Are members of our military the most romantic people in America?

Camo heartI’m going to bounce off of you a theory that’s been playing in my head. The genesis was a friend who told me that, while he was in military academy, he played a very romantic pop tune during a talent show and, rather than being the subject of jeers and insults, received very nice applause. My first thought, of course, was “That’s weird.  Warrior types, especially the young ones, aren’t romantics.” My second thought, though, was that they may be America’s last true romantics, notwithstanding the fact that they don’t go around showing their feelings at the drop of a hat.

Patriotism is inherently romantic: The patriot loves his country. He’s not blind to her faults, but he still loves her. When he sees the flag wave, a warm feeling wells up inside of him. Patriotism may be founded in rational arguments — my country is more free, more safe, more wealthy, more naturally beautiful — but patriotism itself is an emotional response.

And who are America’s greatest patriots? Those who are willing to put their lives on the line for her. Sure, some troops are there for travel, or action, or adventure, or to satisfy some sick blood lust, but the vast majority, when asked, will say some variation of “I love my country.” If that isn’t a declaration of romance, I don’t know what is. So yes, these guys have “feelings,” perhaps more than the ordinary desk jockey who doesn’t care very much about anything other than baseball, beer, and sex.

A friend with whom I shared this theory fleshed it out a little for me. He pointed out that Leftists are romantic when it comes to politics — they fall in passionate love with their candidates. But this is easy love — it’s pop star love. They put nothing on the line for this shiny, plastic object of their affection.

Our troops, on the other hand, are willing to risk their lives to support their love of country. Now that’s a romantic….

A couple more random thoughts. Up until WWI killed the romance for the British middle and upper middle classes, there was a clear romantic thread running from the school boy immersed in the Victorian era’s neo-medievalism, with its emphasis on Knights and Fair Ladies, and the young man who enlisted on the war’s first day. Had WWI been less of an abattoir and more of an active war, with exhilarating pitched battles that allowed them to raise victorious flags over the battlefield, instead of being stultifying boredom in the trenches, leavened by bombs blowing up their beds or pointless charges across a No Man’s Land strewn with the dead and dying, that love might have survived WWI. Had that happened, Britain would not have become pacifist to the point of paralysis during the 1930s, a stance that provided an opening for Hitler to unleash his killing sprees.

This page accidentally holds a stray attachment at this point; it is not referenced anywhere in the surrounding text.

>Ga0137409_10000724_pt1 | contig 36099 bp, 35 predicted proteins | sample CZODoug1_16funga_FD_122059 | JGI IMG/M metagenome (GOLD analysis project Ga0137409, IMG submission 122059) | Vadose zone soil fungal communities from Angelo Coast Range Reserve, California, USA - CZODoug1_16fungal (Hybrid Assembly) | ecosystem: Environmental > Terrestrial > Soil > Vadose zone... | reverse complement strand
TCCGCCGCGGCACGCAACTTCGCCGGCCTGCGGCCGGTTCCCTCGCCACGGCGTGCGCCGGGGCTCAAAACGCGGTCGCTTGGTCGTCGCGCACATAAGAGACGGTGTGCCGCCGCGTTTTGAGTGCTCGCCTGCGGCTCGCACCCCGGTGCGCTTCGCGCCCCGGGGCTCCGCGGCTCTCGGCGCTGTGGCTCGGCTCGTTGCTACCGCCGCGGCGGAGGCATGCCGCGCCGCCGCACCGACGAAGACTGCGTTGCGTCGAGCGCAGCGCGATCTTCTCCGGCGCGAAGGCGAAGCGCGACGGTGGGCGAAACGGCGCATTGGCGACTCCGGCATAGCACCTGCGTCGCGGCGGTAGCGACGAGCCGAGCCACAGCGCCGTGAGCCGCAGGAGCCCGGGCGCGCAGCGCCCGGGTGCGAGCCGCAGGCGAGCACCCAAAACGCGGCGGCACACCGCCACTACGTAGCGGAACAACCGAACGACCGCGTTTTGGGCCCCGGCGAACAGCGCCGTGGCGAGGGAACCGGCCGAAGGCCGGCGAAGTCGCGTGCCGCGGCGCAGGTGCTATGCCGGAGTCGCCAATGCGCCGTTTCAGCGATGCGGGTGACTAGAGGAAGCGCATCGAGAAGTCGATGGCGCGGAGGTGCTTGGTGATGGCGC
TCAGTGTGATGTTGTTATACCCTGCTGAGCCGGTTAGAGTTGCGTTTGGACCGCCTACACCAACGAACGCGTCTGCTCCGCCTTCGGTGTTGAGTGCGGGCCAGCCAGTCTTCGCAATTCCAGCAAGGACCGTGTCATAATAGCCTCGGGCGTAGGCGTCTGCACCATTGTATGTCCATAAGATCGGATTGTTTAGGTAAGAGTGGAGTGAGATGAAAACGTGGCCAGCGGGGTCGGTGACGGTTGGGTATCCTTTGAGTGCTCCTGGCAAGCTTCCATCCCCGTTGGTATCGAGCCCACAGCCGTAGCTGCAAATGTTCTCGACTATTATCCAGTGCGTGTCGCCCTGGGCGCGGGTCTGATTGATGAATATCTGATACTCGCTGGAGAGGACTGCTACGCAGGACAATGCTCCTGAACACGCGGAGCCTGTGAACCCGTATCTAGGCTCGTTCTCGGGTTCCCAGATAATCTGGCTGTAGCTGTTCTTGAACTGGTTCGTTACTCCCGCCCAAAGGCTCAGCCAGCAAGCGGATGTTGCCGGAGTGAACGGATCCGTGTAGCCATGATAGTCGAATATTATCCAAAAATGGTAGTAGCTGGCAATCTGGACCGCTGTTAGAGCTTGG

Here’s one other thing I’ve observed about military men and Progressive men (because my world is filled with the latter): For all that the Left loves to paint troops as stone cold killers, the thing I’ve observed over the years is that men in the military are much more able to express their love and support for their spouses than are the Progressive men in my world. Obviously, this isn’t an across-the-board thing. I know Progressives who are open about their love and respect for their wives, and military men who were so locked down the word “love” never left their mouths. My theory is that this is because military men are (a) romantics and (b) sufficiently certain that, just by enlisting, they’ve proved their manliness. Expressing love for a woman is an extension of their personality without exposing them to the risk of losing their “man card.”

Meanwhile, liberal men already have a very tenuous grip at best on their man cards. Getting mushy about their wives might be something these publicly ardent “homophiles” (“I love gays, even thought I’m not one myself of course”) fear is “too gay” for them.

I will add one other thing — or rather, the friend with whom I shared this idea will add one more thing. It’s a follow-up on his insight about the Left’s love for political figures. Aside from the fact that this love doesn’t involve putting your life on the line, it also doesn’t involve making yourself emotionally vulnerable. Saying, “Oooh, I love Barack Obama,” doesn’t beget the response that “Barack Obama doesn’t love you back.” In the real world, though, saying “I love you” to someone is the equivalent of a dog showing its belly — it’s a dangerous, vulnerable position. Perhaps it takes a man who has proven his own bravery to himself, and therefore is willing and able to take that risk, to say those words, not just out loud, but in public.